A television campaign helped boost profits at Scotland-based vegetable giant Albert Bartlett by 67.6 per cent last year to £9.9 million.
The company screened adverts for its red-skinned Rooster brand featuring Desperate Housewives' actress Marcia Cross, during breaks in hit shows including The X Factor, I'm A Celebrity and Coronation Street.
This helped double penetration of the brand to 16 per cent of UK households, delivered value and volume growth of more than 100 per cent and boosted its share to 5 per cent of the UK potato market, reported The Herald.
A later tie-up with Disney saw the company produce packaging featuring Toy Story 3, 2010's highest grossing film.
This increased penetration of Rooster further to 29 per cent of households.
The family-owned company, which caught the headlines with its indigo-coloured "Purple Majesty" potatoes last year, still suffered a 8.6 per cent drop in turnover from £149.2m to £136.3m for the year ended May 31, 2010, according to accounts filed with Companies House.
But a sharp fall in administrative expenses meant an increase in operating profit from £7.3m to £10.2m. Pre-tax profit was up from £5.9m to £9.9m.
The profit leap was achieved despite Albert Bartlett writing £8.3m off the value of its operation in Boston, Lincolnshire.
The directors, headed by owner Ronnie Bartlett, said in a statement accompanying the accounts that the trading performance was "satisfactory" given the economic conditions.
They added: "The external market remains extremely difficult as major retailers continue to battle for market share."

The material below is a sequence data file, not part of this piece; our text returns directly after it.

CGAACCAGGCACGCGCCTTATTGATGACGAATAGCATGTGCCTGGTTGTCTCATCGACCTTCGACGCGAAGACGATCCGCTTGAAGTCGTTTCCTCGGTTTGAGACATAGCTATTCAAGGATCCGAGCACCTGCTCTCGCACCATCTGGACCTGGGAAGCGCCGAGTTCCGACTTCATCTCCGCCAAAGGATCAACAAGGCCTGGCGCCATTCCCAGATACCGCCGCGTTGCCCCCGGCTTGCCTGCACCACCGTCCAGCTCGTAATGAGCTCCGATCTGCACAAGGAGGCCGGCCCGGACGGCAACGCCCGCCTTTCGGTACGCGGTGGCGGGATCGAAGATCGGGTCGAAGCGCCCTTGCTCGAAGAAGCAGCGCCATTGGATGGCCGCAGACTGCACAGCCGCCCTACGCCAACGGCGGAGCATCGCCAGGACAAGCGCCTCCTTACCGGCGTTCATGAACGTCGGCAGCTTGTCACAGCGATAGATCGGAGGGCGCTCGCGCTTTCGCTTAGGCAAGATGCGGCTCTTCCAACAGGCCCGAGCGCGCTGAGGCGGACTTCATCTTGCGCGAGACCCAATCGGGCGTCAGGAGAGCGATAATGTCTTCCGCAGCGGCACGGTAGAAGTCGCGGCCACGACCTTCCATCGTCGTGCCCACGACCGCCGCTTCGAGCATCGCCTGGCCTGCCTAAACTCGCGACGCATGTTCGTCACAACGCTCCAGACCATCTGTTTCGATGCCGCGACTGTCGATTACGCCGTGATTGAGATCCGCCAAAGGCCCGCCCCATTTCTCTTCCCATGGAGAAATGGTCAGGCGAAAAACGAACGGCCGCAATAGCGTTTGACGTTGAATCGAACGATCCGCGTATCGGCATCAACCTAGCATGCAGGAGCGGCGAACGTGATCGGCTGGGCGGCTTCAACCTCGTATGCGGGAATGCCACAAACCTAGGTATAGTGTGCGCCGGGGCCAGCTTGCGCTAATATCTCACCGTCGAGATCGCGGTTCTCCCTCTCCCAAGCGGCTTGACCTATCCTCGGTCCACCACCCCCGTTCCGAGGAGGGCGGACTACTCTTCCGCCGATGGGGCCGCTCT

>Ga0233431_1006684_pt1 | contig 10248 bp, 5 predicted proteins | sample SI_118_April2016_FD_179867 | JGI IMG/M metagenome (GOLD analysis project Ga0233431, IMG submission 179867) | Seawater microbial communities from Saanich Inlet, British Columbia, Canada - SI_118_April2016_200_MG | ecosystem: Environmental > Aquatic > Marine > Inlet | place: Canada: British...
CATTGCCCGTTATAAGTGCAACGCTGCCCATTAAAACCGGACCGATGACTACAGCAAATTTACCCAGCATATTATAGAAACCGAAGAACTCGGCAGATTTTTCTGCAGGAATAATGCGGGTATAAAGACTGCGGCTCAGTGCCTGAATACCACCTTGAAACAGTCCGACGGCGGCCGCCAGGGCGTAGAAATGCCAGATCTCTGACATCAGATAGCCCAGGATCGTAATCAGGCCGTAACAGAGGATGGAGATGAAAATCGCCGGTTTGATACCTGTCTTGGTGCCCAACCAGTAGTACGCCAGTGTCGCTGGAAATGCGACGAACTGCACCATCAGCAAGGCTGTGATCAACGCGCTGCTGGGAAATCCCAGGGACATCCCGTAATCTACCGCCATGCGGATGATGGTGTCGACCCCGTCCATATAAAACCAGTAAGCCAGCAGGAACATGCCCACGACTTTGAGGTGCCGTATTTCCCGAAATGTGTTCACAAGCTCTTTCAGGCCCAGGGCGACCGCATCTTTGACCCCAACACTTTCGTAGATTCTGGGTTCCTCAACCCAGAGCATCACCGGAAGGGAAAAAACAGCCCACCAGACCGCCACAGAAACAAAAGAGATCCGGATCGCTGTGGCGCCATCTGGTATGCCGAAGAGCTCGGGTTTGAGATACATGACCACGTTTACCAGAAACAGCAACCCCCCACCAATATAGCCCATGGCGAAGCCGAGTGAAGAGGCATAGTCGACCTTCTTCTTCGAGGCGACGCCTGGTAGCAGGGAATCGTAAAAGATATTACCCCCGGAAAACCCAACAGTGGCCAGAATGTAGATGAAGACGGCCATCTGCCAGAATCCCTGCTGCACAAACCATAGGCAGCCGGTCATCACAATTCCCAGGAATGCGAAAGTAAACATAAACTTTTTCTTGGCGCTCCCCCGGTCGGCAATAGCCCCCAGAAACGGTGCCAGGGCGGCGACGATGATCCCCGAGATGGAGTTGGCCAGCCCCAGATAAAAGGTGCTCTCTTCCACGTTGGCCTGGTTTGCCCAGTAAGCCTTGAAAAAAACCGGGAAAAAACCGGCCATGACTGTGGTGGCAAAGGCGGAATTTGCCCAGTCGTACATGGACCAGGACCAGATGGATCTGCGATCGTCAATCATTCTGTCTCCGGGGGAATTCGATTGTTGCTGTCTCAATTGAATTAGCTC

Supermarket core own label produce accounts for the largest volume area of business for the company, which is one of the largest vegetable growers and packaging firms in the UK.
But the directors added: "The area of premium own label and brand continues to be a growing share as a result of variety, innovation and increasing customer loyalty in the area."
It said its marketing campaigns during the year were its biggest investment to date and "delivered a significant step on for the generic Albert Bartlett brand and the Rooster sub brand".
"Innovation and consumer advertising is building value and attracting new and younger consumers to the fresh potato fixture, which will build a strong consumer base for the long-term benefit of the category," they added.
The launch of "Purple Majesty" potatoes in October, after the end of the financial year in question was another major publicity, coup for the company.
Among the charitable donations made by Albert Bartlett during the year was £50,000 given to the University of Edinburgh.
.#PLMAInternational2016: Gender-blurring is one of the main consumer trends as seen by @Euromonitor https://t.co/KM64lRuZLR